Ben H. Tongue and Blonder-Tongue Labs

Photo of Ben H. Tongue
Ben's first job after college (BSEE from Northeastern Univ. in 1945 and BSEE from Brooklyn Polytechnic Inst. in 1948) was as a jr. Engineer at Federal Telephone and Radio Corp. in Newark NJ.  The end of WW II and consequent US Government contract cancellations quickly ended that job. Employment was then obtained at Panoramic Radio Corp. from late1945 through late 1949, where he progressed from jr. to Chief Engineer.  He then co-founded Blonder-Tongue Labs with Isaac S. Blonder in early 1950.  That Company specialized in products related to TV reception and distribution in both home and commercial/educational environments He and Ike Blonder retired in 1989. The company continues operations under the new management at its plant in Old Bridge, NJ.  Ben is a Life Member of IEEE and Fellow in the Radio Club of America.  Blonder Tongue's Website

If you would like to see pictures of the first products Ben designed, in their entirety, at Panoramic Radio Corp, click here

Here are some early Blonder-Tongue Products to look at.
Electronic design by co-founder Ben H. Tongue.

This first Blonder-Tongue product was a low-noise, broadband, fixed-tuned 12 channel VHF TV booster amplifier that used four tubes. It employs a patented RF coupling circuit invented by Ben H. Tongue and was used to improve fringe area TV reception.  This unit and its successors were produced from 1950 through about 1960: Model HA-1L
Here is the first B-T UHF tube type converter housed in a plastic cabinet.  It was used to enable TV sets of its time to receive the then new UHF TV stations broadcasting on channels 14-83.  Various tubed and solid state B-T UHF converters for home use were in continuous production from 1952 through about 1980: Model BTU-2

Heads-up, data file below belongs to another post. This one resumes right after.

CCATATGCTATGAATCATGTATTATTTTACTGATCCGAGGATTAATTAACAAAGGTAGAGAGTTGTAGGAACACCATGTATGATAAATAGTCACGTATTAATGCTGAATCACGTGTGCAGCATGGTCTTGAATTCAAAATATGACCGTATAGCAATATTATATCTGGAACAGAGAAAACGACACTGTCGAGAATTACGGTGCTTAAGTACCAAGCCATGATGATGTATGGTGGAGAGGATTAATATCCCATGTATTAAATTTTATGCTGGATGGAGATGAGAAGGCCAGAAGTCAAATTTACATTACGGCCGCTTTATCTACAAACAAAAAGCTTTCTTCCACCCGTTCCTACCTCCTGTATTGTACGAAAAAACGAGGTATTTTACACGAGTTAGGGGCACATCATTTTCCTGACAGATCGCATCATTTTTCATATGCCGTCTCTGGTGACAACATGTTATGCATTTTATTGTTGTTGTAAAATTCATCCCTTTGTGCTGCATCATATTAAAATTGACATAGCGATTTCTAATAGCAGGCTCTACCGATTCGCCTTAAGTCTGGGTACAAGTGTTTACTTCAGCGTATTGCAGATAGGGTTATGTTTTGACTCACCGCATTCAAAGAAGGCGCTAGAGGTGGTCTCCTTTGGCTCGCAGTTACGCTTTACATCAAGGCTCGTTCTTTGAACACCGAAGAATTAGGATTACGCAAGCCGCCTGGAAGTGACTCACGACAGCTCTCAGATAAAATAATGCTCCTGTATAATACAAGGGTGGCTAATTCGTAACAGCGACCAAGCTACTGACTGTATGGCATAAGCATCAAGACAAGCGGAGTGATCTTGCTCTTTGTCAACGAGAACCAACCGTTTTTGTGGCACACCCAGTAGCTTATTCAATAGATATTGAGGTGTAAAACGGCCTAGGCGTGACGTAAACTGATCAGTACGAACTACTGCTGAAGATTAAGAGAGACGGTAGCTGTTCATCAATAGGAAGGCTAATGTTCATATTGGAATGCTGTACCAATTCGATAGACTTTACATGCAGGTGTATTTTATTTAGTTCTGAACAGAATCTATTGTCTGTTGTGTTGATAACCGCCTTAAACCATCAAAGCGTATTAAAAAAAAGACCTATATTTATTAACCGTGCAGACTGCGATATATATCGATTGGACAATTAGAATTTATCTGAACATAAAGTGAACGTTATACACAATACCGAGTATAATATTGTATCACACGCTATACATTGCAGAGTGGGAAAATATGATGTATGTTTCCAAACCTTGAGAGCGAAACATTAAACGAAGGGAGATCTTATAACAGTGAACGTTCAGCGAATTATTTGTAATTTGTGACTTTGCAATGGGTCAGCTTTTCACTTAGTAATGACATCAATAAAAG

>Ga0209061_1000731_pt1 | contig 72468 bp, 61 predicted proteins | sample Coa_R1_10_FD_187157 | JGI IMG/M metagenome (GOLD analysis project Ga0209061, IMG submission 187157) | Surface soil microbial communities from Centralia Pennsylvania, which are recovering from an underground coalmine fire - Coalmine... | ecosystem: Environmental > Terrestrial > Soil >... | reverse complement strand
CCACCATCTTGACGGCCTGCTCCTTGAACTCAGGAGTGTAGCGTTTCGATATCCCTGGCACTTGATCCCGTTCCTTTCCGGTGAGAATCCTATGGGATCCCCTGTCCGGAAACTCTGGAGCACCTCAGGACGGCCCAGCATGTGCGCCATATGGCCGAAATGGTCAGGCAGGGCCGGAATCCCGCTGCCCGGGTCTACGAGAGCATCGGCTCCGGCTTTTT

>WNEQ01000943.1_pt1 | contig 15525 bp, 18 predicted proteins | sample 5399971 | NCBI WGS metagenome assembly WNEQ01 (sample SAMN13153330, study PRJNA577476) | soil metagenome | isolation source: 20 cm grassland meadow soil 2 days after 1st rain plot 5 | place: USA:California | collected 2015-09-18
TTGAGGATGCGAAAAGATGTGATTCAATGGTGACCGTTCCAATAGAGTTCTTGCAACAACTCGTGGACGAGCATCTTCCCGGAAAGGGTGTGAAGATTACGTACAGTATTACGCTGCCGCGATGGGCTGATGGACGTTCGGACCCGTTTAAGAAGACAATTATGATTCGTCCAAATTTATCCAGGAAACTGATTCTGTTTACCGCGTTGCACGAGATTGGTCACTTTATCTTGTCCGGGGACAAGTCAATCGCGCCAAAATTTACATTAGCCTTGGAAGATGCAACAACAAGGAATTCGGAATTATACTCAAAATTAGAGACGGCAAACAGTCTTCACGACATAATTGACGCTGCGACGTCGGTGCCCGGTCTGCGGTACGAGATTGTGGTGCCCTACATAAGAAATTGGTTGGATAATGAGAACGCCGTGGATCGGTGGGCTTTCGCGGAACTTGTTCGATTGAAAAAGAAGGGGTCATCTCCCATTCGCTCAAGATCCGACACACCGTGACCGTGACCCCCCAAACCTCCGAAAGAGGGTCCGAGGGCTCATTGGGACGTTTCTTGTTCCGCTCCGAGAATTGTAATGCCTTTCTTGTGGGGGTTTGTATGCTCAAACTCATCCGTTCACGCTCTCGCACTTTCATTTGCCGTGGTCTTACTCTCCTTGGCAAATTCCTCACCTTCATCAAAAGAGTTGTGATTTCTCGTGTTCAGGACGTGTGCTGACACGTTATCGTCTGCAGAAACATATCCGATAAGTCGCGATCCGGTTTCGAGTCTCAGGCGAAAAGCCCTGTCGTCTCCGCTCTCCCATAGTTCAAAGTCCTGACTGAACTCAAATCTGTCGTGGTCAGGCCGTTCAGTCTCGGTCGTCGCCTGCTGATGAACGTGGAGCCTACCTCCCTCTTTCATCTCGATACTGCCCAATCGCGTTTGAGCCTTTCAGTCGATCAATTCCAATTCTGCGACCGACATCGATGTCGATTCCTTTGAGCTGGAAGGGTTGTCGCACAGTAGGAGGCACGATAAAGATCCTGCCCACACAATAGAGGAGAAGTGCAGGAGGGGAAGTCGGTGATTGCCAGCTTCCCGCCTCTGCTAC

Here is the 'Audio Baton', model B-9.  It was the first 'no-inductor' graphic audio equalizer for hi-fi and broadcast use.  The unit uses six vacuum tubes and an audio band-pass filter circuit invented and patented by Ben H. Tongue. Nine one-octave bands are individually controlled. Manufactured from about 1959 through 1961. Listen to the demo LP supplied with every B-9 here
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Patented Inventions by Ben H. Tongue*
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Patent #
Brief description
Product(s) using the invention
Thermorelay element - Invented by Ike Blonder
Wide band audio spectrum analyzer
Model AP-1, (mfg. by Panoramic Radio Corp), released in 1948
Wide band amplifying system for low noise fixed-tuned VHF TV boosters and MATV systems
HA1-L - This is the first product manufactured by B-T
Wide band amplifying system using a quadruple tuned circuit
AB-1, CA1-B, DA8-b, HA-2-M, HA-3
Cable attenuation equalizer circuit
LLE-1, ME-1, ME-2
Amplifier system
CS-1 and UC-1 - Plug-in channel amplifiers for MA4-1
Wide band neutralized radio frequency amplifier
MLA, first version
Multi-signal electric system
MA4-1 - Combiner for CS-1 and UC-1 channelized products
High frequency transmission line coupling network
MDC-2 Two port hybrid splitter for VHF TV
Neutralized amplifier system